Since the representation and generation networks are trained jointly, gradients from the generation network encourage the representation network to encode each observation independently in such a way that when they are summed element-wise, they form a valid scene representation.
The variational posterior density is also parametrised by a sequential neural network, one that shares some of its parameters with the generative network. That is, is a subset of . The generator network is represented as a sequence of computational cores with skip-connection pathways.
The bound for both representation network and generation network can be decomposed into a reconstruction likelihood and a regularization term.
Optimization is performed via adaptive gradient descent. Each gradient step is computed by first sampling a mini-batch of scenes, each with a random number of observations(between and ) from the dataset.
It is experimentally observed that deeper models have higher likelihood, and not sharing weights of cores improves the overall performance of the network across generation steps.
To verify the compositionally of shapes, colours and positions, arithmetic operations are performed in representation space, adding and subtracting representations to generate representations which should modify an object in a predictable fashion. It is verified that scene algebra generates the correct object modifications for a variety of object properties, and is able to recombine properties even across object positions. However, it is observed that scene algebra is not supported across scenes with different sets of views, nor can it add scenes with different objects together.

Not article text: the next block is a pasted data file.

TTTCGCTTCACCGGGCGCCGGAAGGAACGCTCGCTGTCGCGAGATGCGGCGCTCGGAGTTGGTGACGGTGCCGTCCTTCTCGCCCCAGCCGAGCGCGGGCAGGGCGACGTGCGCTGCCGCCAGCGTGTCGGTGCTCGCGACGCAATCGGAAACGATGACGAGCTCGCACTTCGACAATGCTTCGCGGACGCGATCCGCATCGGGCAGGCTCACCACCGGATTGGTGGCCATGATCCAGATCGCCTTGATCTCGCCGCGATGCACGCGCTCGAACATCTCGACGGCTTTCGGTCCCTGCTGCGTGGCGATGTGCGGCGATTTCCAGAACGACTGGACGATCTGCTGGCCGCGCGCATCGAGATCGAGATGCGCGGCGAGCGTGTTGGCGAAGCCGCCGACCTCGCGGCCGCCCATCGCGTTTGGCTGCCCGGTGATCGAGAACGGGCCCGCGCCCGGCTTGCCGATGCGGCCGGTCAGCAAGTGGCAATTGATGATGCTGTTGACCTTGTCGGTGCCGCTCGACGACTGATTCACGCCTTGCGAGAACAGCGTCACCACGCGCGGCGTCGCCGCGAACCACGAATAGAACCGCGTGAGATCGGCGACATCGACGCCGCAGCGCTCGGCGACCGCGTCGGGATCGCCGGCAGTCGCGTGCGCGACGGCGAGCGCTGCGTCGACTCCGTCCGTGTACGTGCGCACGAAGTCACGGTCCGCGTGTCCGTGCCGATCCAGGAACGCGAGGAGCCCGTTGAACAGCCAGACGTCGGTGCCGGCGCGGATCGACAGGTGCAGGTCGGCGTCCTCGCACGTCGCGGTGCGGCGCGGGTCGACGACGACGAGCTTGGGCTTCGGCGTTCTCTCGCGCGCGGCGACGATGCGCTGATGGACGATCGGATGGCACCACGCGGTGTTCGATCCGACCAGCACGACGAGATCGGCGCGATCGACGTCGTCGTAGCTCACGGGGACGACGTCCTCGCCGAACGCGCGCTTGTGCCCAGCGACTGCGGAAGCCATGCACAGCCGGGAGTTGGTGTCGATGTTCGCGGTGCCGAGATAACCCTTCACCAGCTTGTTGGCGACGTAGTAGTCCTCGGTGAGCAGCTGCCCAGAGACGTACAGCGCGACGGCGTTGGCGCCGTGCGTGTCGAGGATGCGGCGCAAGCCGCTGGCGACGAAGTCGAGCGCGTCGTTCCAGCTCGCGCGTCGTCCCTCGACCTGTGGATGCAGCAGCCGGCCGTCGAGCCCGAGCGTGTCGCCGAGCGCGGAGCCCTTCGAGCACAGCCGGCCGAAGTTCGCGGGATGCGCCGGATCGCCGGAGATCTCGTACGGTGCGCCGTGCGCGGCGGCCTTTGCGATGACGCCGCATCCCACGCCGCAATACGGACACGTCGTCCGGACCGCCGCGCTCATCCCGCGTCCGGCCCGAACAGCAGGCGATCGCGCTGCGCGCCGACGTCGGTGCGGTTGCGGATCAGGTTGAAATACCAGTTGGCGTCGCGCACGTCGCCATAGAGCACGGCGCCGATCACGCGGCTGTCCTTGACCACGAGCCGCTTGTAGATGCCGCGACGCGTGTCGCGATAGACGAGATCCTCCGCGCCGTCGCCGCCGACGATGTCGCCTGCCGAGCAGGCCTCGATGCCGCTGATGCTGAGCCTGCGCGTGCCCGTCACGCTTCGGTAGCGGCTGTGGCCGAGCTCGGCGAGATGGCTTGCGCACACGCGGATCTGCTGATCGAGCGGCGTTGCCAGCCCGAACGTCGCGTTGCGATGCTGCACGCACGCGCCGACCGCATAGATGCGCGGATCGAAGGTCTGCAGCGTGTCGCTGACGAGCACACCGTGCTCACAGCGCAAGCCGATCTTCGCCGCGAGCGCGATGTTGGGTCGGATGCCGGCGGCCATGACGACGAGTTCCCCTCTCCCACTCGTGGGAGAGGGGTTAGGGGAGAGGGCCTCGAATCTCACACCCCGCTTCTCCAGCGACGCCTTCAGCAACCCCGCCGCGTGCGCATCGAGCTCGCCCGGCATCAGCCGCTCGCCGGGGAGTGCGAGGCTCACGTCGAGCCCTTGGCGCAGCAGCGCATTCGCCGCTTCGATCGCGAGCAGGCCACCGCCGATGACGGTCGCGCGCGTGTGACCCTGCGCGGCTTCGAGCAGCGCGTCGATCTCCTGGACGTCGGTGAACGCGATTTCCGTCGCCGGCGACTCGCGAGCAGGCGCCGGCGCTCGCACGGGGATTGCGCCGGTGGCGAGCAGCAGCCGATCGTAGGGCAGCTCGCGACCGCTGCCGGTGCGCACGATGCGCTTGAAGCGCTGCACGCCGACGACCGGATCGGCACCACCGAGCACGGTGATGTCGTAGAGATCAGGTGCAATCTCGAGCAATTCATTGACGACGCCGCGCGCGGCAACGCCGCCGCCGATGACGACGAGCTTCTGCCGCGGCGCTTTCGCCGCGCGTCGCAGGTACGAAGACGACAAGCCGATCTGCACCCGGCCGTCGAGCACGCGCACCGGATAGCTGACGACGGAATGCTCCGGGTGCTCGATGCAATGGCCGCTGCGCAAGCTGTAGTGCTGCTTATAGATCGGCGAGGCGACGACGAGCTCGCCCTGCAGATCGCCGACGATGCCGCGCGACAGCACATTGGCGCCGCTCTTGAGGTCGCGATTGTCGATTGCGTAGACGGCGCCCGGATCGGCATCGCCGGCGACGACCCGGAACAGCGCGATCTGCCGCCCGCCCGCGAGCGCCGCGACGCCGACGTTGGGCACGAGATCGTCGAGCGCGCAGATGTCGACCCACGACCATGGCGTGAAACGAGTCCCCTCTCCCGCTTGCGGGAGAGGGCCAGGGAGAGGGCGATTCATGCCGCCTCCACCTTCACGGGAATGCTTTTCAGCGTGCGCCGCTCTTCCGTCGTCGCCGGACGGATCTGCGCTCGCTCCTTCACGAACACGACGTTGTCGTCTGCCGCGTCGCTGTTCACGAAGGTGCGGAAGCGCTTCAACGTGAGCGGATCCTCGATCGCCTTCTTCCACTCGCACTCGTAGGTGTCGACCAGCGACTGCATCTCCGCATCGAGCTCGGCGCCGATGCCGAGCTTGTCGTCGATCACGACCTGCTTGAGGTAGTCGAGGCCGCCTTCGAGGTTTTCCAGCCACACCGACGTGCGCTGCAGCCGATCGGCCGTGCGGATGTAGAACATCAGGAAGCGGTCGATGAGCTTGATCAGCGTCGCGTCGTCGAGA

In this experiment, a 9-joint robotic arm is placed in the middle of the room along with one spherical target object. A reinforcement learning task is defined as the decreasing function of distance between the target and the arm (i.e. closer the target, higher the reward).
Two networks are trained with randomly choosing a different texture for the walls and floor, color and texture of the target object and different joint angles of the arm from a fixed pool of options. The first network is a pre-trained GQN modelled on the scenes of the room containing the Jaco arm. This model is used to train the second network over the reinforcement learning task separately.
It is verified that training using the GQN representation, by comparison, is significantly more robust to the choice of hyperparameters. This is because the sensitivity of the agent to the choice of hyper-parameters when the representation is learned from scratch, and only using RL.
Random 7x7 mazes are generated using an OpenGL-based Deep- Mind Lab game engine. Random viewpoints taken from scenes are used to train the GQN and a top-down render is used to verify the uncertainty of the representation. Predicted uncertainty is measured by computing the model’s predicted information gain at each location, averaged over 3 different heading directions. With only a handful of first-person observations, the model is capable of predicting the top-down view with high accuracy, indicating successful integration of egocentric observations. Errors often correspond to the precise points at which corridors connect with rooms.